Weirdly I don’t remember where I got my first Smiths album. I don’t even really know how I discovered them. They certainly weren’t in rotation on any of the radio stations in my provincial hometown. And I don’t remember listening to them with my friends. But somehow I found them at precisely the time I needed them most. The summer after their eponymous album dropped, my parents notified my 16-year-old self (picture asymmetrical ’80s hairdo and checkerboard Vans here) that we would be moving from Richland, Washington, where I’d lived since third grade, to Moraga, California. The move was scheduled for the following January, halfway through my junior year of high school.
I was devastated, naturally, and morose, and peevish, and The Smiths were the perfect soundtrack for that angst. Morrisey had a way of encompassing both sides of my emotional coin in each song. His melancholy lyrics juxtaposed against Johnny Marr’s jangly guitars and upbeat tempos covered all the bases. Nearly every time I got in my car — a 1972 turquoise Dodge four-door that my father assured me would build character, whatever that meant — I pushed The Smiths cassette in the tape player and drove, windows down, sound as loud as my lousy speakers allowed. That tape got me through that summer, and the move, and saying goodbye to the people I’d known my whole life.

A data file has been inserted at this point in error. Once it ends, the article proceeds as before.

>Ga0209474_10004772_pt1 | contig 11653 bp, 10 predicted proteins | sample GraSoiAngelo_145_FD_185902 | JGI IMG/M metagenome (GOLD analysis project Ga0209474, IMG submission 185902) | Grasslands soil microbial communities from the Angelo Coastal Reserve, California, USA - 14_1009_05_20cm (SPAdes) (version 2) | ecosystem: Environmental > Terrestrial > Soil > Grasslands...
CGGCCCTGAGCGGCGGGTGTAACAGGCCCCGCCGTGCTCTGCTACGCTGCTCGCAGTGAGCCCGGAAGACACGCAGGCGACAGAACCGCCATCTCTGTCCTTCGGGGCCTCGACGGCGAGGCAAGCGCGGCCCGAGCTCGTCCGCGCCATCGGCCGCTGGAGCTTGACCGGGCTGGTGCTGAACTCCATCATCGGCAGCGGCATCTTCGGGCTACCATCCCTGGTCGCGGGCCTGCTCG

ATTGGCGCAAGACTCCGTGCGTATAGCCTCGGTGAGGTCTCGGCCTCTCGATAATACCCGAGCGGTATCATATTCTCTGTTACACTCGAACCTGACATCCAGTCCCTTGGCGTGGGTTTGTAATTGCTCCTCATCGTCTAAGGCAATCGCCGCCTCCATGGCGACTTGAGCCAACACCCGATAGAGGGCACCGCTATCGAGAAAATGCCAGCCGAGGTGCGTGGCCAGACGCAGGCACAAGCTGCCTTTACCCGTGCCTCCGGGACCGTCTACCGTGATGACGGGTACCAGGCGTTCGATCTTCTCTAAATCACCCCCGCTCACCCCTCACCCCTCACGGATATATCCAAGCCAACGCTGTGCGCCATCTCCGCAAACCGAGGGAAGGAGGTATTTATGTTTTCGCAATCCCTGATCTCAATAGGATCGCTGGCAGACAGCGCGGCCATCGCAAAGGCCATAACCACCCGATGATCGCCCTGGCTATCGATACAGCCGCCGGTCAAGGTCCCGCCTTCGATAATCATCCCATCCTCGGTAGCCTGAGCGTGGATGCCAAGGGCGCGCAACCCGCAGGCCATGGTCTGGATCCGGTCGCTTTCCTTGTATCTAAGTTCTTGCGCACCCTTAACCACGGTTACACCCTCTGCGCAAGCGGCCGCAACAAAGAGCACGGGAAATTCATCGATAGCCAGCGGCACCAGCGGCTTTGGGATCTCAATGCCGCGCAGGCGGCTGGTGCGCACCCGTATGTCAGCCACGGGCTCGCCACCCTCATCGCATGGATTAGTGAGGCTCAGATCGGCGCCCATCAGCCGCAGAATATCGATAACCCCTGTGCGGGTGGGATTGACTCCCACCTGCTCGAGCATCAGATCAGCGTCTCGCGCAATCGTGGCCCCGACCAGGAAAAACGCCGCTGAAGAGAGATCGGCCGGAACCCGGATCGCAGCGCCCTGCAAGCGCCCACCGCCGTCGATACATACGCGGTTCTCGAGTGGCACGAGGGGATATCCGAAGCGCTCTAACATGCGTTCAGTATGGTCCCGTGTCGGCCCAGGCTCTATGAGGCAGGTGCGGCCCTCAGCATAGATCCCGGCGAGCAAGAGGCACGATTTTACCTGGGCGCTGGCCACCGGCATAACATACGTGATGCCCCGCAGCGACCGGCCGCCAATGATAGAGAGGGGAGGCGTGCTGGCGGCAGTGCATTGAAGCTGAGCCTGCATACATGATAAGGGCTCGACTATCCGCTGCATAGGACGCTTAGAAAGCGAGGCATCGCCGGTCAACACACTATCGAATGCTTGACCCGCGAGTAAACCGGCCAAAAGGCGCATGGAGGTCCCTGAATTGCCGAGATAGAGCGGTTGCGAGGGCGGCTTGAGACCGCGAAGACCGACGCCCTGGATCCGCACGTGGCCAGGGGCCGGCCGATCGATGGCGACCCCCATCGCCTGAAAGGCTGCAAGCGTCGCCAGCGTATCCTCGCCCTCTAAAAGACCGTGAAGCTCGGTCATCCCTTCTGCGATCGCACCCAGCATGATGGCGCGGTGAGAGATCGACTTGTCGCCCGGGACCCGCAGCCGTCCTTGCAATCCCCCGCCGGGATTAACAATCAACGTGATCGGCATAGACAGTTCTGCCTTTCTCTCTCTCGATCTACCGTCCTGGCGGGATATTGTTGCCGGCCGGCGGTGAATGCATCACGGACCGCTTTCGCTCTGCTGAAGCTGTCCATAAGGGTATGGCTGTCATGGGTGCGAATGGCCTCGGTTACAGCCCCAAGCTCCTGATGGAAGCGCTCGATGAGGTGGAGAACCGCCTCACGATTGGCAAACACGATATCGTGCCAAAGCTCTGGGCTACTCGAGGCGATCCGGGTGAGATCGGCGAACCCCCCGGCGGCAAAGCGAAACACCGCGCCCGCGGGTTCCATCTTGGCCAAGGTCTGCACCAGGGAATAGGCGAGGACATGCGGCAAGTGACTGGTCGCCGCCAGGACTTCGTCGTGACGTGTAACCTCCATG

I was playing it the first time I parked my ’72 Dodge in my new school’s parking lot (right between an Alfa Romeo and a Mercedes) and wondered what strange new world I was in. I listened to it on my walkman, lying on my bedroom floor when I was lonely. And I sang every lyric along with Morrisey while driving back to Washington to visit my old friends. I played that Smiths cassette so much that I had to buy a new copy at Rasputin Records in Berkley within six months of my move. By that time The Smiths had put out another album, Meat is Murder (they would be kind enough to provide a new album, and sometimes two, every year from my sophomore year of high school until my junior year of college), but that first album is the one that hit just the right note of loss and anger and grief and hope I ping-ponged through during that move.
Now thirty years later, Morrisey has cancer, I just lost two pets within a month of each other, and my friend Leah, who loves Metallica but also The Smiths, is moving to Portland in a few weeks. I am once again ping-ponging, feeling those feelings of loss for me and hope for Leah. I know one of the last things we’ll do together before she moves is lay on my living room floor listening to The Smiths, this time on vinyl, and talking about the past and the future. Thirty years later, that album will once again be the perfect soundtrack for saying goodbye.
Kris Dinnison learned to read when she was five years old. She grew up reading books nobody else had read and listening to music nobody else had heard of and thinking she was weird, which she kind of was. She spent nearly two decades as a teacher and librarian working with students from kindergarten to graduate school. The bulk of that time she spent teaching high school English while dreaming of becoming a writer. Nowadays, when she’s not writing, she helps run her family’s retail and café businesses. She lives and writes in Spokane, Washington. Her debut YA novel, You and Me and Him, comes out in July 2015.